Dervaes said he relied on his wife to help him with everyday
“I didn't want to leave his side,” Michi
When Michi Dervaes had to return to
Colorado, Marc Dervaes was forced to learn simple tasks.
“You really had to put 100 percent into learning to
trust (the doctor),” Marc Dervaes said. “I found that out by
being stubborn -- missing appointments, feeling sorry for
“It took me about four months in San Antonio
before I started to realize that the world is bigger than I
am and I can't let something like this get in the way of
progress and me getting on with my life and doing things
that I need to do and want to do,” he said.
Dervaes began working with a prosthetics doctor to design
arms to allow him to return to his favorite activities.
“When I started recreational therapy, that's when I
started coming around,” Marc Dervaes said. “Before, I found
excuses. There's no legitimacy in excuses -- because you
just don't want to do it.”
For the last five months
of his recovery at BAMC, Marc Dervaes learned adaptive scuba
diving, skydiving, kayaking and archery.
takes a little longer than before but he gets it done,”
Michi Dervaes said.
Looking to the future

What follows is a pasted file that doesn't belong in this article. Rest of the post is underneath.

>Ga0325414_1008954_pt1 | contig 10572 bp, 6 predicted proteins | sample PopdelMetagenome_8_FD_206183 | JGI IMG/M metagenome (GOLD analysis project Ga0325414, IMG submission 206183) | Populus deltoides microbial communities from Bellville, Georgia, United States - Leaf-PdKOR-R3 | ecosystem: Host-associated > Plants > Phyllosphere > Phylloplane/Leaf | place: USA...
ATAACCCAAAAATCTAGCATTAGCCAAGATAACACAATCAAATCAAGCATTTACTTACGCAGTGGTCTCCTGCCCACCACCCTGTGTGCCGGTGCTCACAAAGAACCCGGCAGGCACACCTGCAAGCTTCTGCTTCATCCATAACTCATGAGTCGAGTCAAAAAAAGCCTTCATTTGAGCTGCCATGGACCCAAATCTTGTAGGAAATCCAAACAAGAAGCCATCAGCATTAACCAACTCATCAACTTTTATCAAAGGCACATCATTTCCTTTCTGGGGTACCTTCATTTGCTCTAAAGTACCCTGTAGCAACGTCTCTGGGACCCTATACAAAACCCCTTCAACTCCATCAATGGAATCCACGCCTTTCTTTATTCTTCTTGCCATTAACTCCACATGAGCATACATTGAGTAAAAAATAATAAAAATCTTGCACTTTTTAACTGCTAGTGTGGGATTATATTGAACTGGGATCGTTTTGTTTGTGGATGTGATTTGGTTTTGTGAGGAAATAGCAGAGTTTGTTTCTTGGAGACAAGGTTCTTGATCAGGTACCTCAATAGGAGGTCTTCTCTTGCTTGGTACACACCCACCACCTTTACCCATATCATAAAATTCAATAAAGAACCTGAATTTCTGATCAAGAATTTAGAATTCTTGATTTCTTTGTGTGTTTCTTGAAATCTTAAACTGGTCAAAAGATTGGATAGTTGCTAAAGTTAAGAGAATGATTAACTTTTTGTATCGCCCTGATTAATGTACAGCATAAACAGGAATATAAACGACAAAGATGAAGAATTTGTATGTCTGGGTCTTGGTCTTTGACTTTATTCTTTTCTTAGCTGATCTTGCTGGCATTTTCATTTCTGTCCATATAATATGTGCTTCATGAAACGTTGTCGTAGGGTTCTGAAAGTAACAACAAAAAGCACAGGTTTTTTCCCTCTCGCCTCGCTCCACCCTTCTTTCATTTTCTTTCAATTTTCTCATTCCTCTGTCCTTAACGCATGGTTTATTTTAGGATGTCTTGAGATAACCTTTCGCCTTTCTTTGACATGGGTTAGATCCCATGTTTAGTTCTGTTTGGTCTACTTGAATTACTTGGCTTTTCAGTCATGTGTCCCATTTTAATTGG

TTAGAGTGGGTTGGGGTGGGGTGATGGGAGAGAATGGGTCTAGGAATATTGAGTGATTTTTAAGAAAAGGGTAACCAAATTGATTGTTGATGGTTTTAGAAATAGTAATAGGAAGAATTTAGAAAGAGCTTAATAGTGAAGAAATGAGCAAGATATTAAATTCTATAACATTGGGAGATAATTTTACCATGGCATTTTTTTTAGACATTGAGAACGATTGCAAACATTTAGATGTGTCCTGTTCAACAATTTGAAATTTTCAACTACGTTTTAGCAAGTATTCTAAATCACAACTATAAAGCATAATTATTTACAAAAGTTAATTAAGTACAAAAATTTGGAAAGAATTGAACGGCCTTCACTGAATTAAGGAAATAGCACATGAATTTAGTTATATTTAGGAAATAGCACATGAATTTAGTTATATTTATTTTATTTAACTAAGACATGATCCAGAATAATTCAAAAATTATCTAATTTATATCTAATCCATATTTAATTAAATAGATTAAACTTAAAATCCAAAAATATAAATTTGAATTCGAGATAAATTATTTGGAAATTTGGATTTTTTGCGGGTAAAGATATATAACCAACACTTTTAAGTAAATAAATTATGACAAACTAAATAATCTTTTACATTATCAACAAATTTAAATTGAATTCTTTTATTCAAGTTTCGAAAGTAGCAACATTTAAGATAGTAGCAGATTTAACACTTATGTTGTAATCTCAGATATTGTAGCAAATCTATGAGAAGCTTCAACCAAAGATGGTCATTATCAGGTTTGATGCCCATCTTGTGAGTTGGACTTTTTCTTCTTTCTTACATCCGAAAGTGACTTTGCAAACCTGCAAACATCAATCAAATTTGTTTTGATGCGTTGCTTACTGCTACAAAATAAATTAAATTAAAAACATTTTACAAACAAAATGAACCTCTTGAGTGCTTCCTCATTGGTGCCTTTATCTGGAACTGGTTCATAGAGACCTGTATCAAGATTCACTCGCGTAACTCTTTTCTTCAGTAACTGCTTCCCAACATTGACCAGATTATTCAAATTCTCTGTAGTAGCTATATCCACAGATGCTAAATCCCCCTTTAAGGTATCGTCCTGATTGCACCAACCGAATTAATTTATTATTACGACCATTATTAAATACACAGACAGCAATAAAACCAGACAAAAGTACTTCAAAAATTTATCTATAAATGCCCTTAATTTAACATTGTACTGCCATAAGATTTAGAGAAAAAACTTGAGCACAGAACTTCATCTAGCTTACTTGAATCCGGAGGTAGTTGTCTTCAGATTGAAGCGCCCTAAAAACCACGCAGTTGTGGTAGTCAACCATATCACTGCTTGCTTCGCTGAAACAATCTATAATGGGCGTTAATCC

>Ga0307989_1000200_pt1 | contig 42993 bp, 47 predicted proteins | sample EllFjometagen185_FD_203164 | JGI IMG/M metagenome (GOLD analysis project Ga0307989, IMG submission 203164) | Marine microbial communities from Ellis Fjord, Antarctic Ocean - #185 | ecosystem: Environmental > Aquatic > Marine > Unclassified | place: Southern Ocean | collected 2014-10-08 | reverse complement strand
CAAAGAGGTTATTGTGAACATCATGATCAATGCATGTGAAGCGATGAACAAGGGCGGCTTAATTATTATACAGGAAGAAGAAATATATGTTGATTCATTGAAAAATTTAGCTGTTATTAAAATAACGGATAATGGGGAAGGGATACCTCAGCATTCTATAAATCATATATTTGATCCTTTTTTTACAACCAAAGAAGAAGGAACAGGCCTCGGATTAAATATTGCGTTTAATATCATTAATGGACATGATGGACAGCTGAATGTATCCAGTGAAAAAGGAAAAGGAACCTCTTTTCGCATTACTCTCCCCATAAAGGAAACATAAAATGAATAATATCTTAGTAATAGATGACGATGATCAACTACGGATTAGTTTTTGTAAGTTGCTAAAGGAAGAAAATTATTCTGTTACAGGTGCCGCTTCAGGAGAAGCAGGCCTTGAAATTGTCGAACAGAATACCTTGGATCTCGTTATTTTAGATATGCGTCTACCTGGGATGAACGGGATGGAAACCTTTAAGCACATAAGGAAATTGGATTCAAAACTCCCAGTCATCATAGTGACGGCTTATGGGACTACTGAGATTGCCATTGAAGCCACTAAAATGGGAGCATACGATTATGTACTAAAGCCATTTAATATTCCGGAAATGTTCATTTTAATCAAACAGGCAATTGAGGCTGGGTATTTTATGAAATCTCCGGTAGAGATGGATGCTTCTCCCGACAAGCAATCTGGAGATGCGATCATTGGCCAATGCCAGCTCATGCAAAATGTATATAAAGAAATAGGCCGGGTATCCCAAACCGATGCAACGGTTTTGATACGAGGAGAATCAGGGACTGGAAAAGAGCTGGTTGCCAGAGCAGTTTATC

After nine months at BAMC, the Army reassigned Marc Dervaes
to the Warrior Transition Battalion at Fort Carson.
“Now that my military career is coming to an end, it's time
for me to give back to the agencies that did so much for
me,” he said. “Working in this WTB, I know just from talking
with the cadre there that Soldiers need to get out more,
especially the single ones in the barracks. As a wounded
warrior, I can relate to them better.”
said he hopes he and his wife can help other Soldiers and
their spouses dealing with injuries.
agencies out here that have a lot going for them that can
help these kids heal,” he said. “I know how hard it was, and
there are people who are worse off than me and I'm
sympathetic to that, but too many of these guys are sitting
around feeling sorry for themselves.”
“From what I've
seen, a lot of them don't want to heal,” he said. “And they
have to break out of that shell and the social workers and
the therapists on Fort Carson have the tools to help them,
but the servicemember has to be willing, has to want to do
Marc Dervaes said he believed his wife's support
and encouragement helped him and that spouses play an
important role in a Soldier's recovery.
getting spouses involved would help the quality of life of
those struggling with injured servicemembers,” he said.
“There were times that I've fallen in a hole and [Michi]
pulled me out of it.”
Michi Dervaes, who kayaks
alongside her husband, said it's important for spouses to
watch their loved ones and to motivate them to get active,
even if they resist.
“It's not the end of the world,”
Michi Dervaes said. “There is always a light at the end of
the tunnel and it opens up for different opportunities. Be
“Don't expect things to happen immediately --
to recover overnight,” Marc Dervaes said. “You have to be
really patient. You have to have a positive mental attitude.
If not, you're not going to improve and heal.”
By Andrea Sutherland
Fort Carson Public Affairs Office
Army News Service